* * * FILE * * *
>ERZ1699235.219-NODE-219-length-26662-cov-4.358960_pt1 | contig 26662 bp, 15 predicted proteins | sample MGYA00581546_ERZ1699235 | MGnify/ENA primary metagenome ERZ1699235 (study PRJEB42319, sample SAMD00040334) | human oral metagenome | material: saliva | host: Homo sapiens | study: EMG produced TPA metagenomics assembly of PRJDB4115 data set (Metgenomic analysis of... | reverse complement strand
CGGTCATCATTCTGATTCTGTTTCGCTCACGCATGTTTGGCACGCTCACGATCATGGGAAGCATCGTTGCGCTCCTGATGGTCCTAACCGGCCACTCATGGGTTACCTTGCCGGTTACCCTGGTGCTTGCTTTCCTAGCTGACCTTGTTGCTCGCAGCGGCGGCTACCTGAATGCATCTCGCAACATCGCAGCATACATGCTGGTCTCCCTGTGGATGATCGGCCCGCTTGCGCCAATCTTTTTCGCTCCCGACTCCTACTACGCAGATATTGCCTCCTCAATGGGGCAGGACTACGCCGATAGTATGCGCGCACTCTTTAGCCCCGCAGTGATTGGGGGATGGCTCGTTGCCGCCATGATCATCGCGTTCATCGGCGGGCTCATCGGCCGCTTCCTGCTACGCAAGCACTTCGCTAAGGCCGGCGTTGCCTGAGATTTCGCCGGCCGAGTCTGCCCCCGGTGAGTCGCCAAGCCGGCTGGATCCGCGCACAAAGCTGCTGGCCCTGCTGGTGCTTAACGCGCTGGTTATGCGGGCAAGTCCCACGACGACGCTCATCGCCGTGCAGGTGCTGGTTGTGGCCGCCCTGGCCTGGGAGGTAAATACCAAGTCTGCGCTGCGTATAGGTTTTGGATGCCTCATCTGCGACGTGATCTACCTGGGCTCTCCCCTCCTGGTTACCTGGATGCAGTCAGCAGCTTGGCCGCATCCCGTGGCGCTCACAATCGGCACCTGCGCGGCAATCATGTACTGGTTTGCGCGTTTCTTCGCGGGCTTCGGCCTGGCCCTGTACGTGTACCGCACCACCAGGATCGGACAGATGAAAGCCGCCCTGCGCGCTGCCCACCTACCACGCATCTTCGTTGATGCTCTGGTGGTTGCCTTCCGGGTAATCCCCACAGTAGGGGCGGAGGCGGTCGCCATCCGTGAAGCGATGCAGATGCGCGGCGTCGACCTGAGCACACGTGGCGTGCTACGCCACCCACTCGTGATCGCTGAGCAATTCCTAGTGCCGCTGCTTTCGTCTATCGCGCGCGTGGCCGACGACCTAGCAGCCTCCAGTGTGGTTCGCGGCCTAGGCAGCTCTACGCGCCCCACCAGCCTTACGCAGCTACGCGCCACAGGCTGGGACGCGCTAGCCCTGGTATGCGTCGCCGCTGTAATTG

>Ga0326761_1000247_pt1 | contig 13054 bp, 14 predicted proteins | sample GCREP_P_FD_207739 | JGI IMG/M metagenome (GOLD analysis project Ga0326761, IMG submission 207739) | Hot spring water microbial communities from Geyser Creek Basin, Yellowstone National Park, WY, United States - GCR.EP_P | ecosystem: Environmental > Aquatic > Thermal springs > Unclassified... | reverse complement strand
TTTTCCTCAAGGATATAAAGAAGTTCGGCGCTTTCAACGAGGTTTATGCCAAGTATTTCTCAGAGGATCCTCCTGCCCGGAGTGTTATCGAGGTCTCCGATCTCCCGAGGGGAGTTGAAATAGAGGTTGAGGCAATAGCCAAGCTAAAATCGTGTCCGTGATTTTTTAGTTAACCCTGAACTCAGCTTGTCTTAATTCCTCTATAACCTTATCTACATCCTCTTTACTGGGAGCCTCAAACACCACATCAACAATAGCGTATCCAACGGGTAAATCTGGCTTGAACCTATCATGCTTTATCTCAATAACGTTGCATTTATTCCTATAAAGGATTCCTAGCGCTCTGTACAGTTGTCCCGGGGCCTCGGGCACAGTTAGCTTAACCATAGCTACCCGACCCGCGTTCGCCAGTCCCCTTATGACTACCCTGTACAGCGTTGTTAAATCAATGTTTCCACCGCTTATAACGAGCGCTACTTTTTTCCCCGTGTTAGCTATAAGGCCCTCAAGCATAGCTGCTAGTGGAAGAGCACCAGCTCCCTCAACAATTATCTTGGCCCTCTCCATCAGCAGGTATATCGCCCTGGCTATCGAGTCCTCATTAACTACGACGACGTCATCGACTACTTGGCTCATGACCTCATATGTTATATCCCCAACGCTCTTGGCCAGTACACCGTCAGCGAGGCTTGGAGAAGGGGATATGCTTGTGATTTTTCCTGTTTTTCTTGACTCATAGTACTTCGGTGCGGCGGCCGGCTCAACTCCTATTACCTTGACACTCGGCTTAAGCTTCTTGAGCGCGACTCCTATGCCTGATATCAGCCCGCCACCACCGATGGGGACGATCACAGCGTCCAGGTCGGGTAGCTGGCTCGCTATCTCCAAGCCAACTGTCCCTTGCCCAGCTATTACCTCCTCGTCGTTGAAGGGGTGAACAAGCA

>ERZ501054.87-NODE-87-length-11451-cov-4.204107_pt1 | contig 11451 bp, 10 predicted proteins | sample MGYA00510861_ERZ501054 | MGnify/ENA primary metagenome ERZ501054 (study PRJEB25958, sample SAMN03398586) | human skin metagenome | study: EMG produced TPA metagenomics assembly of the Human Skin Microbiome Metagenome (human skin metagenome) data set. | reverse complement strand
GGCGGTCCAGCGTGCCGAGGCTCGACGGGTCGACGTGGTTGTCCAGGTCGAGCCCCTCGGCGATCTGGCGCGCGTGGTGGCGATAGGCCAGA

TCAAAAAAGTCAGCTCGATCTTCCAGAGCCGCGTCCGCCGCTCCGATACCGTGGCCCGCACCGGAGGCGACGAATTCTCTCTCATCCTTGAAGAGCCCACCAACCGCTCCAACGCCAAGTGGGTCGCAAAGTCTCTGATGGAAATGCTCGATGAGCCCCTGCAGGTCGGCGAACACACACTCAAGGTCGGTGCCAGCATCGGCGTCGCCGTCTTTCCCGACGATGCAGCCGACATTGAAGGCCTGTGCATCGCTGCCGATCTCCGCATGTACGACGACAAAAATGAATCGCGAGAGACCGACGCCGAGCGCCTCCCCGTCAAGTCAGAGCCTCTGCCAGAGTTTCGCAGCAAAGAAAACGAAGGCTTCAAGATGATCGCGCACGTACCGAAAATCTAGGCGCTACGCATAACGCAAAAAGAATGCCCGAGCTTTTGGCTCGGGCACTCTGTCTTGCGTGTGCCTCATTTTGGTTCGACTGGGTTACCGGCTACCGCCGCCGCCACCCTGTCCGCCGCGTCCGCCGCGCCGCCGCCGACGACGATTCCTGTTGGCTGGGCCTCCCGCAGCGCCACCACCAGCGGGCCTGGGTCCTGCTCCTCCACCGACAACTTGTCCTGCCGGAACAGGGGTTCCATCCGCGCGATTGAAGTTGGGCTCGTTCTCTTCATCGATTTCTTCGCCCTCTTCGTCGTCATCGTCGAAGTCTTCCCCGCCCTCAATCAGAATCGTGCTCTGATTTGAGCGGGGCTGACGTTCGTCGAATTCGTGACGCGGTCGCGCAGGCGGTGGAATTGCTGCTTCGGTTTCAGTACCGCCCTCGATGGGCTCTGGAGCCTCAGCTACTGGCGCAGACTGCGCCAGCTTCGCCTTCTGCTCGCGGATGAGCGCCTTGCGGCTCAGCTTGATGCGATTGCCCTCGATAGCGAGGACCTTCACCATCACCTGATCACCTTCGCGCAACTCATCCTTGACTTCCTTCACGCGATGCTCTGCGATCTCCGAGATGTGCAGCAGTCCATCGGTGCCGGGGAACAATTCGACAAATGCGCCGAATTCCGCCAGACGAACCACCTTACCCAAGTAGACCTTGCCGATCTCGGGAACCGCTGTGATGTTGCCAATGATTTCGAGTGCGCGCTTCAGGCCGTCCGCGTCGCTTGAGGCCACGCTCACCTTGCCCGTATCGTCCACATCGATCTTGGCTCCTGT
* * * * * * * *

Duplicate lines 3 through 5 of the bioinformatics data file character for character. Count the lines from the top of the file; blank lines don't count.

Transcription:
>Ga0326761_1000247_pt1 | contig 13054 bp, 14 predicted proteins | sample GCREP_P_FD_207739 | JGI IMG/M metagenome (GOLD analysis project Ga0326761, IMG submission 207739) | Hot spring water microbial communities from Geyser Creek Basin, Yellowstone National Park, WY, United States - GCR.EP_P | ecosystem: Environmental > Aquatic > Thermal springs > Unclassified... | reverse complement strand
TTTTCCTCAAGGATATAAAGAAGTTCGGCGCTTTCAACGAGGTTTATGCCAAGTATTTCTCAGAGGATCCTCCTGCCCGGAGTGTTATCGAGGTCTCCGATCTCCCGAGGGGAGTTGAAATAGAGGTTGAGGCAATAGCCAAGCTAAAATCGTGTCCGTGATTTTTTAGTTAACCCTGAACTCAGCTTGTCTTAATTCCTCTATAACCTTATCTACATCCTCTTTACTGGGAGCCTCAAACACCACATCAACAATAGCGTATCCAACGGGTAAATCTGGCTTGAACCTATCATGCTTTATCTCAATAACGTTGCATTTATTCCTATAAAGGATTCCTAGCGCTCTGTACAGTTGTCCCGGGGCCTCGGGCACAGTTAGCTTAACCATAGCTACCCGACCCGCGTTCGCCAGTCCCCTTATGACTACCCTGTACAGCGTTGTTAAATCAATGTTTCCACCGCTTATAACGAGCGCTACTTTTTTCCCCGTGTTAGCTATAAGGCCCTCAAGCATAGCTGCTAGTGGAAGAGCACCAGCTCCCTCAACAATTATCTTGGCCCTCTCCATCAGCAGGTATATCGCCCTGGCTATCGAGTCCTCATTAACTACGACGACGTCATCGACTACTTGGCTCATGACCTCATATGTTATATCCCCAACGCTCTTGGCCAGTACACCGTCAGCGAGGCTTGGAGAAGGGGATATGCTTGTGATTTTTCCTGTTTTTCTTGACTCATAGTACTTCGGTGCGGCGGCCGGCTCAACTCCTATTACCTTGACACTCGGCTTAAGCTTCTTGAGCGCGACTCCTATGCCTGATATCAGCCCGCCACCACCGATGGGGACGATCACAGCGTCCAGGTCGGGTAGCTGGCTCGCTATCTCCAAGCCAACTGTCCCTTGCCCAGCTATTACCTCCTCGTCGTTGAAGGGGTGAACAAGCA

>ERZ501054.87-NODE-87-length-11451-cov-4.204107_pt1 | contig 11451 bp, 10 predicted proteins | sample MGYA00510861_ERZ501054 | MGnify/ENA primary metagenome ERZ501054 (study PRJEB25958, sample SAMN03398586) | human skin metagenome | study: EMG produced TPA metagenomics assembly of the Human Skin Microbiome Metagenome (human skin metagenome) data set. | reverse complement strand